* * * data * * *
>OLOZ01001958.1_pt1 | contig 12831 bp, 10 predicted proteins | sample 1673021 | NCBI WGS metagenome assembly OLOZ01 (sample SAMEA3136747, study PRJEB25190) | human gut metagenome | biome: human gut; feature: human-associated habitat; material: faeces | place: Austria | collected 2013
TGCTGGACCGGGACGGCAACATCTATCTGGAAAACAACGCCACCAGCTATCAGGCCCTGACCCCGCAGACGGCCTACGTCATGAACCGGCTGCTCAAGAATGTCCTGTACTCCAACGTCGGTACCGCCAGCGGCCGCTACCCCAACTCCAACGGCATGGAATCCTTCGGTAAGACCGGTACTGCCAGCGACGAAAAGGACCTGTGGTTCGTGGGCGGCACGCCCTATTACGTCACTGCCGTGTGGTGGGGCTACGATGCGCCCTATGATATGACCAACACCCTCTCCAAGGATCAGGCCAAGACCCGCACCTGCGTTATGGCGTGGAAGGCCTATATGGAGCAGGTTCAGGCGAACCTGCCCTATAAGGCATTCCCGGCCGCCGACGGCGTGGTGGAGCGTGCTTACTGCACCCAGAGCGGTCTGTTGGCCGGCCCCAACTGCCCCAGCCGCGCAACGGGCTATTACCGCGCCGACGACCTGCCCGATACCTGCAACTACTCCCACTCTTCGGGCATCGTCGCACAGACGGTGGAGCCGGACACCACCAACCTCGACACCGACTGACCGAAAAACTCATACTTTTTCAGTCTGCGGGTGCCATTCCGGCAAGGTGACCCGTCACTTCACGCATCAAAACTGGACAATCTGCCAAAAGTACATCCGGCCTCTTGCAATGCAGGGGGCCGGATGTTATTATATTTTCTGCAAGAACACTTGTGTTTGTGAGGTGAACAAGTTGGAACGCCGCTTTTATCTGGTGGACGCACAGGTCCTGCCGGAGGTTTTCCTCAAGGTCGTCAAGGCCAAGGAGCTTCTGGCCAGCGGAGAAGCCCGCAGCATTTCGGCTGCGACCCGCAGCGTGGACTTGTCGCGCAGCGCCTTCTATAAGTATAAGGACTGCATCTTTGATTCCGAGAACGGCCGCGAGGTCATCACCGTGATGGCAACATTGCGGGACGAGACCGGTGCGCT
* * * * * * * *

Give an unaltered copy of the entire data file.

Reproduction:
>OLOZ01001958.1_pt1 | contig 12831 bp, 10 predicted proteins | sample 1673021 | NCBI WGS metagenome assembly OLOZ01 (sample SAMEA3136747, study PRJEB25190) | human gut metagenome | biome: human gut; feature: human-associated habitat; material: faeces | place: Austria | collected 2013
TGCTGGACCGGGACGGCAACATCTATCTGGAAAACAACGCCACCAGCTATCAGGCCCTGACCCCGCAGACGGCCTACGTCATGAACCGGCTGCTCAAGAATGTCCTGTACTCCAACGTCGGTACCGCCAGCGGCCGCTACCCCAACTCCAACGGCATGGAATCCTTCGGTAAGACCGGTACTGCCAGCGACGAAAAGGACCTGTGGTTCGTGGGCGGCACGCCCTATTACGTCACTGCCGTGTGGTGGGGCTACGATGCGCCCTATGATATGACCAACACCCTCTCCAAGGATCAGGCCAAGACCCGCACCTGCGTTATGGCGTGGAAGGCCTATATGGAGCAGGTTCAGGCGAACCTGCCCTATAAGGCATTCCCGGCCGCCGACGGCGTGGTGGAGCGTGCTTACTGCACCCAGAGCGGTCTGTTGGCCGGCCCCAACTGCCCCAGCCGCGCAACGGGCTATTACCGCGCCGACGACCTGCCCGATACCTGCAACTACTCCCACTCTTCGGGCATCGTCGCACAGACGGTGGAGCCGGACACCACCAACCTCGACACCGACTGACCGAAAAACTCATACTTTTTCAGTCTGCGGGTGCCATTCCGGCAAGGTGACCCGTCACTTCACGCATCAAAACTGGACAATCTGCCAAAAGTACATCCGGCCTCTTGCAATGCAGGGGGCCGGATGTTATTATATTTTCTGCAAGAACACTTGTGTTTGTGAGGTGAACAAGTTGGAACGCCGCTTTTATCTGGTGGACGCACAGGTCCTGCCGGAGGTTTTCCTCAAGGTCGTCAAGGCCAAGGAGCTTCTGGCCAGCGGAGAAGCCCGCAGCATTTCGGCTGCGACCCGCAGCGTGGACTTGTCGCGCAGCGCCTTCTATAAGTATAAGGACTGCATCTTTGATTCCGAGAACGGCCGCGAGGTCATCACCGTGATGGCAACATTGCGGGACGAGACCGGTGCGCT